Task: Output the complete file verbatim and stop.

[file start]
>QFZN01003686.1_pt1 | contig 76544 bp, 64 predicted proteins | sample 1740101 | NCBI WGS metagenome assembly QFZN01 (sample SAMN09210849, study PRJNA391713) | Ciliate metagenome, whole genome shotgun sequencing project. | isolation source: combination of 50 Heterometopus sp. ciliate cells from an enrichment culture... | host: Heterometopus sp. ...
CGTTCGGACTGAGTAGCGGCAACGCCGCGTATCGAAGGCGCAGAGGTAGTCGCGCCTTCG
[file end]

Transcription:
>QFZN01003686.1_pt1 | contig 76544 bp, 64 predicted proteins | sample 1740101 | NCBI WGS metagenome assembly QFZN01 (sample SAMN09210849, study PRJNA391713) | Ciliate metagenome, whole genome shotgun sequencing project. | isolation source: combination of 50 Heterometopus sp. ciliate cells from an enrichment culture... | host: Heterometopus sp. ...
CGTTCGGACTGAGTAGCGGCAACGCCGCGTATCGAAGGCGCAGAGGTAGTCGCGCCTTCG